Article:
• Know email guidelines: Emphasize that employees need to be aware of suspicious links in email, even when they believe the email is from a trusted source.
  • Understand “the Cloud”: Make sure employees know that anything they put in a cloud-based file-sharing system is vulnerable to cloud hacks. “Proponents say online file-sharing services are effective tools for boosting efficiency and even encouraging innovation,” writes the Wall Street Journal. “But others are worried that a growing volume of sensitive corporate information is floating in the cloud without the knowledge or protection of companies’ IT departments. There are too many ways, these critics say, for outsiders to get their hands on that information, by accident or design.”
  • Use only approved Wi-Fi: Employees need to know that not all “free” Wi-Fi is safe. They should never connect to a computer-to-computer or peer-to-peer network, for example. Business travelers who connect to a seemingly safe network in an airport can unknowingly download a computer virus, then transfer that virus when they reconnect to their company’s network.

How Can Cybersecurity Professionals Help?

Cybersecurity experts need to be the first line of defense against cyberattacks. These professionals should come on board with a high level of expertise and be given continuing education as threats to secured networks evolve. Cybersecurity experts should:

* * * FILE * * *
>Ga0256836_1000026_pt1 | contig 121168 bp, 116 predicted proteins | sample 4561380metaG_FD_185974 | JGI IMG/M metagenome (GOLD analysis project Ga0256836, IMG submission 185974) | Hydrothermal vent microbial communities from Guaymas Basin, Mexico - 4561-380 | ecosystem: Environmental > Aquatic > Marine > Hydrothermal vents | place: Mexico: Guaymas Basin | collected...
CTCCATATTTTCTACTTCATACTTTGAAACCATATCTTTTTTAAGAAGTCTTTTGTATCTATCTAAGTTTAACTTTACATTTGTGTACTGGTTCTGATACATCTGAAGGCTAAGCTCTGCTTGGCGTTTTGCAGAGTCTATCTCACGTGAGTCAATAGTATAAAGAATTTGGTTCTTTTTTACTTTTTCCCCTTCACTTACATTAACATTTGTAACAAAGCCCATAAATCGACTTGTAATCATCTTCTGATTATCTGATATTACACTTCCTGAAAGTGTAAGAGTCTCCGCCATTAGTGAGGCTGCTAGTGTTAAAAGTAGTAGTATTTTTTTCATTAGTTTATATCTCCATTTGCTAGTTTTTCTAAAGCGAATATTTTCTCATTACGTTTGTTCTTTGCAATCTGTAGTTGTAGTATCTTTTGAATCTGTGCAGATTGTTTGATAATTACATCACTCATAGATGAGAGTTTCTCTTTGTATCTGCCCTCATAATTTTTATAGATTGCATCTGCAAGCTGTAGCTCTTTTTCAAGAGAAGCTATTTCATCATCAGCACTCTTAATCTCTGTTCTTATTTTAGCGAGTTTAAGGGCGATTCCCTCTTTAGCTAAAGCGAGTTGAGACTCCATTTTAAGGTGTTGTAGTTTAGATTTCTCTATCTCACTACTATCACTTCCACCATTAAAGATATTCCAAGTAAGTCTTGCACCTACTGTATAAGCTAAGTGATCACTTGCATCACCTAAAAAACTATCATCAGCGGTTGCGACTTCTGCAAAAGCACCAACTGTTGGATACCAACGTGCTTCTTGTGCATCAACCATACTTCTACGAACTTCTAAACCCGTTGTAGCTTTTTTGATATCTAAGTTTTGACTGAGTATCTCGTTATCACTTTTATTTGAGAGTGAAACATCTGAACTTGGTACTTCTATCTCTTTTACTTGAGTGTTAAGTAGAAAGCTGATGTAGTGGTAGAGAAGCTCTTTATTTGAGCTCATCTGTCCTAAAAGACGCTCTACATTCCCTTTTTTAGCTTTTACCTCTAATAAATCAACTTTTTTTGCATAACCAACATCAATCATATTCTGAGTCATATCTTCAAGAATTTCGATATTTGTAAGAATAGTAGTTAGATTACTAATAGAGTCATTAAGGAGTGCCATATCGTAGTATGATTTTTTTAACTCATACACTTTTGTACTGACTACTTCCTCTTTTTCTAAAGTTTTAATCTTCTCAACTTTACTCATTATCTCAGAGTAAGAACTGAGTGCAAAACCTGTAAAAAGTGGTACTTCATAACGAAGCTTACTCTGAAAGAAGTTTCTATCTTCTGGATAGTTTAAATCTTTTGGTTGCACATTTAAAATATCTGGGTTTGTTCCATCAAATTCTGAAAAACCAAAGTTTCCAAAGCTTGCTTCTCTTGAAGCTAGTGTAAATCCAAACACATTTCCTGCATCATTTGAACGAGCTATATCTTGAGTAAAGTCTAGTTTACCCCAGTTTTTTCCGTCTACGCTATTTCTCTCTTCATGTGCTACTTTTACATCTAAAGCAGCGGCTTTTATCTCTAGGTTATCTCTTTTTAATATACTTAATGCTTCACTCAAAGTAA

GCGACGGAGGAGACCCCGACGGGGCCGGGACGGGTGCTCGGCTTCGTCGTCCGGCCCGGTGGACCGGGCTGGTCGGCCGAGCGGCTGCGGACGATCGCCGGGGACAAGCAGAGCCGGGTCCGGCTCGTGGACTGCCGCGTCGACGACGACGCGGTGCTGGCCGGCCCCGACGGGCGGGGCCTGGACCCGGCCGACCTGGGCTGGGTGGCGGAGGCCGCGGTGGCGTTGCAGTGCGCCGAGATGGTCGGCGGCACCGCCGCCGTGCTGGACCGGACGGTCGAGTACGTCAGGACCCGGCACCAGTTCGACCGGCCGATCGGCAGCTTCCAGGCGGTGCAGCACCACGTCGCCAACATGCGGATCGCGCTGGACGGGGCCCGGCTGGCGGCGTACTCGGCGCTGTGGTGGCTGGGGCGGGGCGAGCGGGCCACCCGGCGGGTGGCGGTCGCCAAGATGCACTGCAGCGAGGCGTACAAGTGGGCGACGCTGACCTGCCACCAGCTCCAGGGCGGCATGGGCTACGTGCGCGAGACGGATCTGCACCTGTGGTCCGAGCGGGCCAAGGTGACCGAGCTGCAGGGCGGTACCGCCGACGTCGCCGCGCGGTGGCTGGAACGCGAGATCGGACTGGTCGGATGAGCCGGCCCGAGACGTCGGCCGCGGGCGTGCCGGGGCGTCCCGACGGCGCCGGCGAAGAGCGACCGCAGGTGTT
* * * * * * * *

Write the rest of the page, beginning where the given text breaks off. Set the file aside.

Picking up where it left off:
• Establish policies: Employees need to know the protocol of password creation, file-sharing, downloads, flash drives and using Wi-Fi outside the company.
  • Determine any limits on internet browsing: Some companies are choosing to ban their employees from visiting social media sites on workplace computers, partially due to productivity concerns but also due to cybersecurity fears. “Many companies block access to a variety of websites for security and liability issues,” writes the Houston Chronicle. “Sites known to distribute malware or sites with content deemed inappropriate for the workplace are commonly blocked by firewalls or routers at the point of network access.”
  • Implement security measures: DHS recommends what it calls Technical Defenses – i.e., firewalls, intrusion detection systems and internet content filtering. It also recommends monitoring, logging and analyzing any attempted or successful intrusion to your system.
  • Update anti-virus software: Anti-virus software should be updated frequently, as a matter of routine, on every computer in the company. “Cybercriminals are always looking for new forms of attack, and new ways of accessing your money and information,” says security software giant McAfee. “Consider that McAfee detected 100,000 new malware samples a day in the second quarter of this year alone.”
  • Be proactive: Download security patches for all the software your company uses. Install encryption software on any flash drives employees use. Determine policies regarding remote work. Review all cybersecurity procedures regularly to see if they need updating.

Learn More About Cybersecurity

If you are already in IT or computer engineering, consider increasing the level and sophistication of your education. A master’s degree in cybersecurity enhances your skills and your marketability, and can be earned online at the University of Delaware.

Learn more about the online Master of science in Cybersecurity program.